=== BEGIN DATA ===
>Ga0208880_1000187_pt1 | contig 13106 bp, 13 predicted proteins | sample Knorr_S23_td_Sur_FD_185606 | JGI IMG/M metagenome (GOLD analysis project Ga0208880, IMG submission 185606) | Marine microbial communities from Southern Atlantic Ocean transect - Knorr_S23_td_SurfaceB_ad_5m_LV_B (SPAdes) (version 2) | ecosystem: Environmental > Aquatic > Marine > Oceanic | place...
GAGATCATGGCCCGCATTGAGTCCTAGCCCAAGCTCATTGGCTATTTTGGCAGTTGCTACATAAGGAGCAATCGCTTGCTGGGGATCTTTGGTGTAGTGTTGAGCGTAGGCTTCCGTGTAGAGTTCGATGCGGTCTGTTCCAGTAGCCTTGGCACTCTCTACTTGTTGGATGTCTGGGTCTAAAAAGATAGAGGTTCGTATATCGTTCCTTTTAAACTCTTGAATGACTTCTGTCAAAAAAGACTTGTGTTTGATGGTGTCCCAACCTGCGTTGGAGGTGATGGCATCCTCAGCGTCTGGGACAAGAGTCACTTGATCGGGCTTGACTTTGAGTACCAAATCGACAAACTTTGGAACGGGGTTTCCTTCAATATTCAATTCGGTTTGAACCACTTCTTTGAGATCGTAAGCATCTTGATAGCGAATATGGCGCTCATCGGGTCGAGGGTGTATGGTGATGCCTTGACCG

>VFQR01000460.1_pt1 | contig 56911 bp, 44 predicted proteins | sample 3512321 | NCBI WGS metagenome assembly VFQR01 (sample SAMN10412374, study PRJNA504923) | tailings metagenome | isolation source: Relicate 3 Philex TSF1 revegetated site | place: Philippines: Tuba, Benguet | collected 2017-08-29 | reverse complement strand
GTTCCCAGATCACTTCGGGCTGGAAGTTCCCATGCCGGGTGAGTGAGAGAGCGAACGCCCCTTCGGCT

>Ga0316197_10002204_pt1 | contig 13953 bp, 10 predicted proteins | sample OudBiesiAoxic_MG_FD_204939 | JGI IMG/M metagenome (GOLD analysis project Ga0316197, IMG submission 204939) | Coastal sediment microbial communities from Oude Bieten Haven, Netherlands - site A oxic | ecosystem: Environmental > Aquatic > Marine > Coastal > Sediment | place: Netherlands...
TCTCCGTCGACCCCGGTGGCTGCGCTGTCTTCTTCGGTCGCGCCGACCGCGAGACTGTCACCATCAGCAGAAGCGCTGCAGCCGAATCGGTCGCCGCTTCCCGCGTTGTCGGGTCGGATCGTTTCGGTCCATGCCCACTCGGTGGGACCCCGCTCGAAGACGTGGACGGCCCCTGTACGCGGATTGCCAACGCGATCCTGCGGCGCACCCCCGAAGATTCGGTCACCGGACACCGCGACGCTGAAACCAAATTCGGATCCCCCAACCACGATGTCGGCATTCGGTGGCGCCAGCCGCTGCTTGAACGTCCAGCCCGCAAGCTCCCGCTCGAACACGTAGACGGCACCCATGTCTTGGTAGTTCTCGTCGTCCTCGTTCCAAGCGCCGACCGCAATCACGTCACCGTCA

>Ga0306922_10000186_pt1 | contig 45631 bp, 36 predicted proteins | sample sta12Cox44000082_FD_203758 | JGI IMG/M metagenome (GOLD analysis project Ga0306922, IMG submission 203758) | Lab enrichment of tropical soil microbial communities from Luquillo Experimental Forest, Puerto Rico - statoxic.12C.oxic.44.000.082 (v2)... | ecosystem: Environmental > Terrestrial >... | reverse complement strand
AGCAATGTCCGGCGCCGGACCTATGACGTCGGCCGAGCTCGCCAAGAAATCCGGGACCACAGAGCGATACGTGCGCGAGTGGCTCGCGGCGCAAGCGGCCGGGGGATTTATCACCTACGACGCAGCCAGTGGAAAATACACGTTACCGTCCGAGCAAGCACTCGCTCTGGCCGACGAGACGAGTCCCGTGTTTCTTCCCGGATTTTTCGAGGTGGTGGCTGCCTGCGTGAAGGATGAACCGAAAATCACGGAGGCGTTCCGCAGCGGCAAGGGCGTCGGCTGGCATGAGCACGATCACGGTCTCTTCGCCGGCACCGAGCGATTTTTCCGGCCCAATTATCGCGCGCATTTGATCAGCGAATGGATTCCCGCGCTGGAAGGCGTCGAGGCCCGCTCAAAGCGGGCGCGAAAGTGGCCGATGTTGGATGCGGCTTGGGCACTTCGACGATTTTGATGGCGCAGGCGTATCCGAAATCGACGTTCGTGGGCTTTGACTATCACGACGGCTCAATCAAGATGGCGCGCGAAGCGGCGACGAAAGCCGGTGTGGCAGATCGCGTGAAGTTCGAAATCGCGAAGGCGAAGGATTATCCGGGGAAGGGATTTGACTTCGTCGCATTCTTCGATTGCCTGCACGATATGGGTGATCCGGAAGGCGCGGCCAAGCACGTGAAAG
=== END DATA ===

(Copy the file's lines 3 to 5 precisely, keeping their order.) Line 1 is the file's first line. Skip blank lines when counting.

>VFQR01000460.1_pt1 | contig 56911 bp, 44 predicted proteins | sample 3512321 | NCBI WGS metagenome assembly VFQR01 (sample SAMN10412374, study PRJNA504923) | tailings metagenome | isolation source: Relicate 3 Philex TSF1 revegetated site | place: Philippines: Tuba, Benguet | collected 2017-08-29 | reverse complement strand
GTTCCCAGATCACTTCGGGCTGGAAGTTCCCATGCCGGGTGAGTGAGAGAGCGAACGCCCCTTCGGCT

>Ga0316197_10002204_pt1 | contig 13953 bp, 10 predicted proteins | sample OudBiesiAoxic_MG_FD_204939 | JGI IMG/M metagenome (GOLD analysis project Ga0316197, IMG submission 204939) | Coastal sediment microbial communities from Oude Bieten Haven, Netherlands - site A oxic | ecosystem: Environmental > Aquatic > Marine > Coastal > Sediment | place: Netherlands...